Sweet orange cultivated throughout the world and paly vital role in human’s diet because their high nutritional values and a good source of vitamins and others component i.e. magnesium, calcium, folacin, niacin, potassium, thiamine, (Salunkhe, 1973). Quality of citrus like other fresh fruits depends on its external (Colour and firmness) and chemical component i.e., total acid, total soluble solids / acid ratio and juice content, Total Soluble Solids (TSS) or Brix characters (Sudheer, 2007). Unfortunately, Poor post-harvest handling, storage conditions and climate factor can affect on the content of major groups of fruits and vegetable antioxidants namely; Ascorbic acid (Kalt, 2005). Citrus fruits for example are known for their high ascorbic acid content and other chemical component is more susceptible to significant losses during post-harvest handling and storage (Kalt, 2005).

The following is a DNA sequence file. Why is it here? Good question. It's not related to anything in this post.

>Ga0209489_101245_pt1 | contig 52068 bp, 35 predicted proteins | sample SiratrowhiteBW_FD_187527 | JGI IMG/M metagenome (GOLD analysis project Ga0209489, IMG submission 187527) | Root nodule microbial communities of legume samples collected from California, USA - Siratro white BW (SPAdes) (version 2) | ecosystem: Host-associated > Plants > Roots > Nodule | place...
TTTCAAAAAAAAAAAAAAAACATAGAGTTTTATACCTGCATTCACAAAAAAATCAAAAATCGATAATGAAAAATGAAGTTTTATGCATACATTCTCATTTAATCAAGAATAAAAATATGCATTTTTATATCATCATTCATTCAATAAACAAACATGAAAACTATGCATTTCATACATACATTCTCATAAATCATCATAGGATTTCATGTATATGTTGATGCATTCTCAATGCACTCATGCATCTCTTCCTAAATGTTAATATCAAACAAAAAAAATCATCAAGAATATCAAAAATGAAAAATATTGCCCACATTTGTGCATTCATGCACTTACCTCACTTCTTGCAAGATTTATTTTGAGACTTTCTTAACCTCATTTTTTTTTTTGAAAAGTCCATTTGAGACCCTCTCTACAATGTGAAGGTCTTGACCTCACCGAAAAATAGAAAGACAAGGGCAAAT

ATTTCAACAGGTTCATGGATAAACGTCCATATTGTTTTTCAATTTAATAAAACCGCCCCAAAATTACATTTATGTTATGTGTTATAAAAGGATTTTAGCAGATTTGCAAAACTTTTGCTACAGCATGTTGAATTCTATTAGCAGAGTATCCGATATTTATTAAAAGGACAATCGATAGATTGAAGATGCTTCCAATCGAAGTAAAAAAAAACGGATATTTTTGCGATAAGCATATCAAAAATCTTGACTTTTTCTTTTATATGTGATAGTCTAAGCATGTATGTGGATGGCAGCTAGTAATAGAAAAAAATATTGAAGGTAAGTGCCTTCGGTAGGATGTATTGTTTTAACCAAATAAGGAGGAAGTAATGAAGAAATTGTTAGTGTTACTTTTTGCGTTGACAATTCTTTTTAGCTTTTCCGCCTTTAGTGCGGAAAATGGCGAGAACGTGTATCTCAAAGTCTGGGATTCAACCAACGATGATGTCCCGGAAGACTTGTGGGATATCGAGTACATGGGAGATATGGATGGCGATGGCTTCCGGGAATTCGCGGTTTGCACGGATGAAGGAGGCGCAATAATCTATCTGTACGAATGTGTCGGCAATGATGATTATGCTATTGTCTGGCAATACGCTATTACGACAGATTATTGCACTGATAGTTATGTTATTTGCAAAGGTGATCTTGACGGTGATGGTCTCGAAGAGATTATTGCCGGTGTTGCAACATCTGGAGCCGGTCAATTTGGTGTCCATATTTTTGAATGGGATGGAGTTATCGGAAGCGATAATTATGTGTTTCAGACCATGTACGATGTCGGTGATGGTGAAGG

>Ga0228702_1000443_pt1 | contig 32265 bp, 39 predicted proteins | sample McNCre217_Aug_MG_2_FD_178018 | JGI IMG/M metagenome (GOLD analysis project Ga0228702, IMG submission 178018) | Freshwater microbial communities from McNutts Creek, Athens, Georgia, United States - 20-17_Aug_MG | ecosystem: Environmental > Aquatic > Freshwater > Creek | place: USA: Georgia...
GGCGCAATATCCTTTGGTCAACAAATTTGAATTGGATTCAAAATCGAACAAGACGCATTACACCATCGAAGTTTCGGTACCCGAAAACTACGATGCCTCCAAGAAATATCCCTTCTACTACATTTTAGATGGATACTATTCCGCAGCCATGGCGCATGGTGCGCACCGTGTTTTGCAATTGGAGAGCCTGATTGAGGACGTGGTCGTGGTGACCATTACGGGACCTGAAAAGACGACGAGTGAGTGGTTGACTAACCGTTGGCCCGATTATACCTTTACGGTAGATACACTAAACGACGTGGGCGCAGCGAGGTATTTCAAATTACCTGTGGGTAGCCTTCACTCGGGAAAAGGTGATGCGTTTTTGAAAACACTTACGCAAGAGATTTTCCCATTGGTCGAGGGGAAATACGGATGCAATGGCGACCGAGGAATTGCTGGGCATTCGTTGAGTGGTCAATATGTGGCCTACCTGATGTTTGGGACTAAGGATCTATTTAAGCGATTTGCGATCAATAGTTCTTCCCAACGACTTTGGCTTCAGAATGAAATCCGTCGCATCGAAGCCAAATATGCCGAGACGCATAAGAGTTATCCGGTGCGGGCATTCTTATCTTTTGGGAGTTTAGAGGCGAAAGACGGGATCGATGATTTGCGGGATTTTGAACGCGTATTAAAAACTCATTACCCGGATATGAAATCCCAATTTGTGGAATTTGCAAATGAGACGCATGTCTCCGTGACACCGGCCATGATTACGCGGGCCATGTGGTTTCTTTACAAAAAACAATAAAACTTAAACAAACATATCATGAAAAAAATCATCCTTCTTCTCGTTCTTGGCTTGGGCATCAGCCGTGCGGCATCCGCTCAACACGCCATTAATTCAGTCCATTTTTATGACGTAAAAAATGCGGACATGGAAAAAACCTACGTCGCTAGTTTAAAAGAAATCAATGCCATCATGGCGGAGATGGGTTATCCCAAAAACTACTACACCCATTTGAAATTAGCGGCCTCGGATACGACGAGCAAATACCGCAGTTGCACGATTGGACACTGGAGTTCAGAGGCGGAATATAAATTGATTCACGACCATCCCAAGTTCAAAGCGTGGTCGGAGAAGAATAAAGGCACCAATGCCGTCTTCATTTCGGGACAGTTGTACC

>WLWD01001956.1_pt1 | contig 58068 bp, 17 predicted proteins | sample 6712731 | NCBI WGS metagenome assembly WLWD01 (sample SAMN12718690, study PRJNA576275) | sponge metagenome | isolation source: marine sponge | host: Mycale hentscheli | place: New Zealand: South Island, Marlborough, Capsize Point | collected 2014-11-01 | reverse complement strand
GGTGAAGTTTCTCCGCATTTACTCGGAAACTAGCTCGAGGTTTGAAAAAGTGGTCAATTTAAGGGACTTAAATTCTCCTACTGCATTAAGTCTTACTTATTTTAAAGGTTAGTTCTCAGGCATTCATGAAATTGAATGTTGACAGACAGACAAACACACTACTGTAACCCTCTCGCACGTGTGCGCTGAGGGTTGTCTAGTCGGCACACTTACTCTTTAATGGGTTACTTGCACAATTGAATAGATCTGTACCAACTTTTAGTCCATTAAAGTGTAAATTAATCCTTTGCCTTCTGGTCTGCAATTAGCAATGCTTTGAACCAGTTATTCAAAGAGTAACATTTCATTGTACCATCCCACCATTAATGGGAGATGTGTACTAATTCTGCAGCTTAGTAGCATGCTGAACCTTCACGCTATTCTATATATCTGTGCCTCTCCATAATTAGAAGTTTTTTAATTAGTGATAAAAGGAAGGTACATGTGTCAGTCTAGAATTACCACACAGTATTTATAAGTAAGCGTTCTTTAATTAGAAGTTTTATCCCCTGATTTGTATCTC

Keeping in view the importance to increase the post-harvest life of sweet oranges. The present study was planned to ascertain to evaluate the effect different locations on Physico- chemical composition of sweet oranges cultivars “Blood Red” and storage duration in Pakistan is related to human health.

Materials and Methods

The research work entitled “Effect of location on Physico-chemical composition and storage duration of Sweet orange” was conducted in Post-harvest Laboratory at Horticulture Department, UAP during the year 2016. The sweet orange cultivar was selected to this experiment . The sweet orange was collected from four locations i.e. Location-1 (Torwarsak, Buner), Location-2 (Rabat, Lower Dir), Location-3 (Wartair, Malakand) and Location-4 (Palai, Malakand) of same cultivar (Blood Red) and washed with tap water. The data were collected every 12th day intervals. While Complete Randomized Design (CRD) having three replications. Three fruits were taken from each treatment for quality analysis.